AMID the chaos of a reported late-night mass shooting, with fire alarms squealing and campus security personnel preoccupied, Princeton University loses one of its most valuable assets: the original handwritten manuscripts of four of F. Scott Fitzgerald’s most famous stories, spirited away from the Firestone Library’s supposedly impenetrable vault.
Although able to make their initial escape with the bounty intact, the perpetrators – a loose gang of five smooth but relatively inexperienced conmen aiming well beyond their competence level – quickly lose control of the situation.
As the group breaks apart, the manuscripts are sold, then sold again. Both the FBI and Princeton’s insurer are in pursuit, yet the trail falls cold.
Meanwhile, on Camino Island, a coastal holiday enclave in northern Florida, life crawls along comfortably for bookseller Bruce Cable, a middle-aged bohemian playboy whose penchant for female authors is legendary. Could Cable – a man with a passion for antique first editions – know more than he’s admitting about the priceless loot?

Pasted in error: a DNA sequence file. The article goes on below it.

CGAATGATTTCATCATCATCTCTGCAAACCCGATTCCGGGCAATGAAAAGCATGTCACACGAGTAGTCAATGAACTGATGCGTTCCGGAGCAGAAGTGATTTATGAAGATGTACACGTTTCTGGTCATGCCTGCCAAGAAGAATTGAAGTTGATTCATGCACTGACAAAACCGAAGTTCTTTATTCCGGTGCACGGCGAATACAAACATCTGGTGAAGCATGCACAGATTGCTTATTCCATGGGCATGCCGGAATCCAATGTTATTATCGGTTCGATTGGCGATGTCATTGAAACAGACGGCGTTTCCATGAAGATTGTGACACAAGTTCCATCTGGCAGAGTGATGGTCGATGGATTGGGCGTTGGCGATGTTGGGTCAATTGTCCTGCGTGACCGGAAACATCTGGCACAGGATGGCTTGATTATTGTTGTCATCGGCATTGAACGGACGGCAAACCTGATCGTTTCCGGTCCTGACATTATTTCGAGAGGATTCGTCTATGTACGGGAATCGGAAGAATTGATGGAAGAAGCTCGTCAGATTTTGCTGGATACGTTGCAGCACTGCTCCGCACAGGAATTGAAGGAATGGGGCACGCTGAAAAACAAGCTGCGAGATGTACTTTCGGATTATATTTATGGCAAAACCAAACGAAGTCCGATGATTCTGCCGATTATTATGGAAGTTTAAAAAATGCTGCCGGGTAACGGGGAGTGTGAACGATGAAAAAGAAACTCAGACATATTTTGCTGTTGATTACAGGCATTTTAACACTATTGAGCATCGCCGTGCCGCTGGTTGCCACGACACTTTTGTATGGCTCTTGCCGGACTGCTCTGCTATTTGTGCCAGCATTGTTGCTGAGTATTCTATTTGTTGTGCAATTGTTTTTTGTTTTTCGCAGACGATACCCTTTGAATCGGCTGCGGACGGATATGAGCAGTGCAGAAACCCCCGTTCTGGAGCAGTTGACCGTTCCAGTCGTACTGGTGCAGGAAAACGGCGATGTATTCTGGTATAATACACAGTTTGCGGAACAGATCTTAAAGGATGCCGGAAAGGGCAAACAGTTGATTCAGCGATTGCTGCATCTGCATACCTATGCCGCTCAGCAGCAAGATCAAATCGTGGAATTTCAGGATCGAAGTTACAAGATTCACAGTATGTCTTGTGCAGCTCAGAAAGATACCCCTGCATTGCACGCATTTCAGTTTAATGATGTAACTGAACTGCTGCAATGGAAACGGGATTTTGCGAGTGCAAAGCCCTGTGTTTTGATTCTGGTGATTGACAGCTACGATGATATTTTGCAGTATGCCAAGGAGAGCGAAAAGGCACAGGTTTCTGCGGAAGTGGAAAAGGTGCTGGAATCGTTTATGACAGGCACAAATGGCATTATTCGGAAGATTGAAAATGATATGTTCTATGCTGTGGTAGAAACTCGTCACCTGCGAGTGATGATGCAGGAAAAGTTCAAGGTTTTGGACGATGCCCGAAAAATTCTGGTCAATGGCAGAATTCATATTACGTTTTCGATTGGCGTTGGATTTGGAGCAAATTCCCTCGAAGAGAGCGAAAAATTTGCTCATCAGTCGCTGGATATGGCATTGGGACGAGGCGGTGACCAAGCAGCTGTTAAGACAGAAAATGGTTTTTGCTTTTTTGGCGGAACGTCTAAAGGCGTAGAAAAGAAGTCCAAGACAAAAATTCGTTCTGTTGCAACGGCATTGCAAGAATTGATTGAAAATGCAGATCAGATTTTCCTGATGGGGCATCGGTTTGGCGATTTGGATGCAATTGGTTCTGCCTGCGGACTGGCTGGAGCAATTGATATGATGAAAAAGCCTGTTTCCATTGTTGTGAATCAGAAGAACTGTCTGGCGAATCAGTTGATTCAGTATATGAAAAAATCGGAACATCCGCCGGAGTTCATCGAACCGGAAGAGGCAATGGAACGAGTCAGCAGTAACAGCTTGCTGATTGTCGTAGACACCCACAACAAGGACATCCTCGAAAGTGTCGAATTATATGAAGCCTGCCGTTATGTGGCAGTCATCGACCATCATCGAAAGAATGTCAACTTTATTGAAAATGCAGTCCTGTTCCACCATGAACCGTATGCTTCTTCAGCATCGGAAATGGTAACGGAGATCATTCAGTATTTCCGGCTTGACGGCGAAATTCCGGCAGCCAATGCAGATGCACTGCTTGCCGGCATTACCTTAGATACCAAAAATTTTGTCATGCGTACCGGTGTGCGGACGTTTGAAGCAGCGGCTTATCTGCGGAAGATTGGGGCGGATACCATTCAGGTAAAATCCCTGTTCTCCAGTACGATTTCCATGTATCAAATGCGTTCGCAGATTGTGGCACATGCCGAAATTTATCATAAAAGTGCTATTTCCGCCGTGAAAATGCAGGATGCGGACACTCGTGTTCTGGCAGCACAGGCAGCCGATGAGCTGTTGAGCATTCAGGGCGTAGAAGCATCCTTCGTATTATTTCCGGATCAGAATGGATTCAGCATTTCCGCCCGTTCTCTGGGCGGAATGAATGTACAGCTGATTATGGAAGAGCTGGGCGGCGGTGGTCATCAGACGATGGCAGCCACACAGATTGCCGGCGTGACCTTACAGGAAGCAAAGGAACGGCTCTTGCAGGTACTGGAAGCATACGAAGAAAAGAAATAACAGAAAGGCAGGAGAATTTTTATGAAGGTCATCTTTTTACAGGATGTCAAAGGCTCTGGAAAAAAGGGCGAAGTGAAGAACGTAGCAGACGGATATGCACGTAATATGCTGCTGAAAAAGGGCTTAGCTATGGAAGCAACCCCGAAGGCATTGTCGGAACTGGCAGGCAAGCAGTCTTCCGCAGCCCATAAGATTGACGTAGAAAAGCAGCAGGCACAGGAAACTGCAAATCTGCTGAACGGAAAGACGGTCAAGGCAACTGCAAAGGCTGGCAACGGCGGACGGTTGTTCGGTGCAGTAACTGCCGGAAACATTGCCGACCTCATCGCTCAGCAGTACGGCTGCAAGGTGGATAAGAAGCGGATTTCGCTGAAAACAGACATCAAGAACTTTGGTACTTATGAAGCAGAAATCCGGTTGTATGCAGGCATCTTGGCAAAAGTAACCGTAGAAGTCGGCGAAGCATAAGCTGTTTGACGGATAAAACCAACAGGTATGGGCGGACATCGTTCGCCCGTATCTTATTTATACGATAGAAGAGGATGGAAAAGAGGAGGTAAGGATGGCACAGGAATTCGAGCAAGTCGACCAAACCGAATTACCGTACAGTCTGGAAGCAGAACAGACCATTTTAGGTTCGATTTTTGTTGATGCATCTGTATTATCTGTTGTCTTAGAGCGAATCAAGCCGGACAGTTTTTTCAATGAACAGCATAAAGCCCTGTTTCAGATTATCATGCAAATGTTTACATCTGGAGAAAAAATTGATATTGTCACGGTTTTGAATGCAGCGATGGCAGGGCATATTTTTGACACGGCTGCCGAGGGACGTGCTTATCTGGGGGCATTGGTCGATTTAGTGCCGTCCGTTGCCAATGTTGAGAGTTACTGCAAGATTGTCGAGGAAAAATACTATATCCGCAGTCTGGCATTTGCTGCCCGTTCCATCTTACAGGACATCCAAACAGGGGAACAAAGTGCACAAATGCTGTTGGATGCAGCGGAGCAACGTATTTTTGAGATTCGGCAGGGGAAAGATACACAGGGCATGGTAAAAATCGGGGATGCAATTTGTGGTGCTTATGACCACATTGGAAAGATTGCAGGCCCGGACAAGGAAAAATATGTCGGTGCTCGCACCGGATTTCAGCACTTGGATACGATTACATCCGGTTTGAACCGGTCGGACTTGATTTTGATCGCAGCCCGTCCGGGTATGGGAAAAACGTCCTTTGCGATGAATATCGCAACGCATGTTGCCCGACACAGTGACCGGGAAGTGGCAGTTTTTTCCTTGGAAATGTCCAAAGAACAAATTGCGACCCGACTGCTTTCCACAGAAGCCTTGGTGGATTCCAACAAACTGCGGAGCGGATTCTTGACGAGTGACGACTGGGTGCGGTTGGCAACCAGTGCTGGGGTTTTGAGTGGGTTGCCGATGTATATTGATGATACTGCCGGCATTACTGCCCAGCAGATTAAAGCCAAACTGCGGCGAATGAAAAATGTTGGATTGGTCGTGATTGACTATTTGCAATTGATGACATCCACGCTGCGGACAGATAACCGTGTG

Elaine Shelby certainly thinks so. Insurance investigator Shelby is adamant Cable is harbouring the manuscripts and in an attempt to entrap the book trader devises a plan to send in an undercover operative.
Her choice is attractive young writer Mercer Mann, a novelist with one acclaimed title already to her credit. Mann’s teaching position has just evaporated, leaving her unexpectedly unemployed and deeply in debt. When Shelby promises a hefty six-figure payment for six months’ work, she is won over.
Mann has the perfect cover: as a child she spent summers on the island with her grandmother, a prominent community member, so her reappearance on Camino is unlikely to spook a guilty Cable into disposing of any illicit items before the authorities can strike.
Yet, there remains no hard evidence of the Fitzgerald papers’ whereabouts. Are Shelby and Mann pursuing a dead end?